When Johnny Ace put a bullet into his brain, while playing Russian roulette backstage in Houston in 1954, he assured himself a minor place in popular culture’s mythology of the damned. The posthumous success of the ballad “Pledging My Love” was just one of many instances where the premature death of a young star added a grisly glamour to his music and assured a sort of immortality. In an impressive and informative book, James Salem makes the case that Ace, and particularly that record, represent something less lurid but far more significant. In tracing the career of this artist and placing it in a musical and historical context, the author has made a valuable contribution to any full assessment of the enormous changes that took place in popular music in the post war period.Essentially, what Salem has produced is a convincing argument for positioning both the unfortunate Johnny Ace and his brief recording career at the centre of any debate about that key transitional moment when rhythm’n'blues mutated into rock ‘n’ roll.
Despite his mythic potential, James Alexander Jnr. (Johnny Ace) is not as well known as he should be and has generally been poorly served by music literature. Too smooth for blues or rock historians, who tend to equate “rawness” with authenticity, he has had none of the detailed analysis or hagiographic attention that is routinely lavished on many of his contemporaries. The long careers of his early partners in the Beale St. Boys, Bobby Bland and B.B.King, have been well documented and one fellow Memphis citizen, Elvis, sustains a book industry single-handedly. Yet during his brief musical life Johnny Ace was more popular than any black artist from that home of so many great black artists, while his influence on the development of American music was, if not quite as seismic as Presley’s, an essential element in the creation of the musical revolution of the mid-Fifties.
The Late Great Johnny Ace and the Transition from R&b to Rock 'n' Roll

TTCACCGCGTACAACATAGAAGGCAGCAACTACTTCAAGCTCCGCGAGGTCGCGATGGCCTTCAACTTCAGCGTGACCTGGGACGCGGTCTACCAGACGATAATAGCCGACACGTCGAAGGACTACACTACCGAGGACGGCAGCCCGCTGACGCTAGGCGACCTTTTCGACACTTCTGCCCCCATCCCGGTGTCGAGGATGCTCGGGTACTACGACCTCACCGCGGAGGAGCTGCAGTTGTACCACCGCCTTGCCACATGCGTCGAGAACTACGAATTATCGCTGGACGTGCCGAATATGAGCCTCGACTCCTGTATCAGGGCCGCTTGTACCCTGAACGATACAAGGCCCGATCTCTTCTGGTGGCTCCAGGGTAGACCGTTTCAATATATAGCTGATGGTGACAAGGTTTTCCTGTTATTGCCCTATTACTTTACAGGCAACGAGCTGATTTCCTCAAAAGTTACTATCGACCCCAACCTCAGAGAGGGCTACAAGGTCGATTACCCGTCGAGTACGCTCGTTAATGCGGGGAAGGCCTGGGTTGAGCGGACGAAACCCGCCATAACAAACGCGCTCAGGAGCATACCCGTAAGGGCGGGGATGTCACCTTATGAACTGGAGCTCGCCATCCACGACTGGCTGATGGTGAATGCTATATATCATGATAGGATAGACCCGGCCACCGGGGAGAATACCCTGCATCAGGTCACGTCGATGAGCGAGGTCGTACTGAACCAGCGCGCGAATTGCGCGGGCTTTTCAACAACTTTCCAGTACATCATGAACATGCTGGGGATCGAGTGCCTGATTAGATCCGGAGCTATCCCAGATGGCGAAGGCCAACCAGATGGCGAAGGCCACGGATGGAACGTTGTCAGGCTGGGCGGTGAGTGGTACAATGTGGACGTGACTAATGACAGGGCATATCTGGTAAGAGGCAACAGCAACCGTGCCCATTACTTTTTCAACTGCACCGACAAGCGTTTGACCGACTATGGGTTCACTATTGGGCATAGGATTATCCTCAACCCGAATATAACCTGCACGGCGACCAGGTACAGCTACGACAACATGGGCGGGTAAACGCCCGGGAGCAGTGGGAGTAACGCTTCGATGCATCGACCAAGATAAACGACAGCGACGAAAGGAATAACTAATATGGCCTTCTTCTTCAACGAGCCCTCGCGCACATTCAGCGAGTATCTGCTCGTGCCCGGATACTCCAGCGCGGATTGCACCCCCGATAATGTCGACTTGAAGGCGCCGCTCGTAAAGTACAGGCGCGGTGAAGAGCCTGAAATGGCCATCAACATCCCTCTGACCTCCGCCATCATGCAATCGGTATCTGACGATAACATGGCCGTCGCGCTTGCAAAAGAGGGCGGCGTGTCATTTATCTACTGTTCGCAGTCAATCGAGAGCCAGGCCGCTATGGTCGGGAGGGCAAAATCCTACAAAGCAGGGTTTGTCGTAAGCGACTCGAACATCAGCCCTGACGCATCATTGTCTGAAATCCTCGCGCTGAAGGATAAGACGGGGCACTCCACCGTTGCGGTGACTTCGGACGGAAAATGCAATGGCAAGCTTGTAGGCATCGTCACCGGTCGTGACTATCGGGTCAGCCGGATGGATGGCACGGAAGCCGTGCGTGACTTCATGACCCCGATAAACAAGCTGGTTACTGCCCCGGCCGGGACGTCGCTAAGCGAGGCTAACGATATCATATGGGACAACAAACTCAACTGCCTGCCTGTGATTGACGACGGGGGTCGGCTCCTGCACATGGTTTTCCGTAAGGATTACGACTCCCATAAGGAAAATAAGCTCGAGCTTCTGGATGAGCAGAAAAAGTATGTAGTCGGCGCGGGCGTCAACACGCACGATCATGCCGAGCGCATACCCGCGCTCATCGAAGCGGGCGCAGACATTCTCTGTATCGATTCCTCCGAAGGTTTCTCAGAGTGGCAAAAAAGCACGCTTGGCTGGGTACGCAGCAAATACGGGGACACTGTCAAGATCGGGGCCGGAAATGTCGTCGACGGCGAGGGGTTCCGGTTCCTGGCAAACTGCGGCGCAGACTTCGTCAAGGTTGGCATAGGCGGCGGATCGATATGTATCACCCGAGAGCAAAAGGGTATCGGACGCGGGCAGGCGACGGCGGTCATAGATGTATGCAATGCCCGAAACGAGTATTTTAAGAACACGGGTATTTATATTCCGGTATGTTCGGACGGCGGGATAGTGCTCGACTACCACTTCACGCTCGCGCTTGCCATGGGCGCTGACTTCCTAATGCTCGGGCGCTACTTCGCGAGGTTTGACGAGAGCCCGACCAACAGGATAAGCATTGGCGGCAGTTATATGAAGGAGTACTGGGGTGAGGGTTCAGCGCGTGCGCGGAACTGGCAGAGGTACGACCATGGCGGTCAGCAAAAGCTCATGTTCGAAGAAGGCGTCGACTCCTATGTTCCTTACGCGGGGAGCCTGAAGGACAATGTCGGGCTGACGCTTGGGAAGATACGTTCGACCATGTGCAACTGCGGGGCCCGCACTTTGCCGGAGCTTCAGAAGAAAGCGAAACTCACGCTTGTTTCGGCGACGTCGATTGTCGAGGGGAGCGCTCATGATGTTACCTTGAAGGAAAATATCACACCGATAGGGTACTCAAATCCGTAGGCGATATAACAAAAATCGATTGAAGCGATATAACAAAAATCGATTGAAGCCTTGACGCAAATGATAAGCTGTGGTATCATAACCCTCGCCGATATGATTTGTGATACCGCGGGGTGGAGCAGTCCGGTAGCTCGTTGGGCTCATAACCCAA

(University Of Illinois Press)
Where this book succeeds is in its detailed concern with context and its refusal to buy into the facile myth-making that dogs so much writing about the “live fast, die young” cult figure. This refusal is so determinedly executed that, in fact, the ostensible subject of the study remains a rather shadowy figure. Those searching for psychological insight into what produced such self-destructiveness in one so talented will be disappointed.Those seeking a salacious sex and drugs expose will last till about page four.
Not that the book lacks either characters or characterisation. If Ace is rather downplayed then there is great compensation in the array of larger-than-life figures who form an equal part of this tale. Some of these are well-known, such as arranger and bandleader Johnny Otis, who emerges as triumphantly from this account as he does in any work where he features. Then there is the Machiavellian, but strangely likeable, gambler, record producer and owner of Peacock and Duke records, Don Robey, the treatment of whom is as balanced and, I suspect, as accurate as any that have appeared in print. Ace’s label-mate and stage co-performer, a major singer in her own right, Big Mama Thornton is as formidable a presence in this book as she undoubtedly was in real life. Less well known is Robey’s booking agent and artist manager Evelyn Johnson, whose pivotal function in the career of Ace and many other gospel and blues acts is rightfully rescued from near oblivion.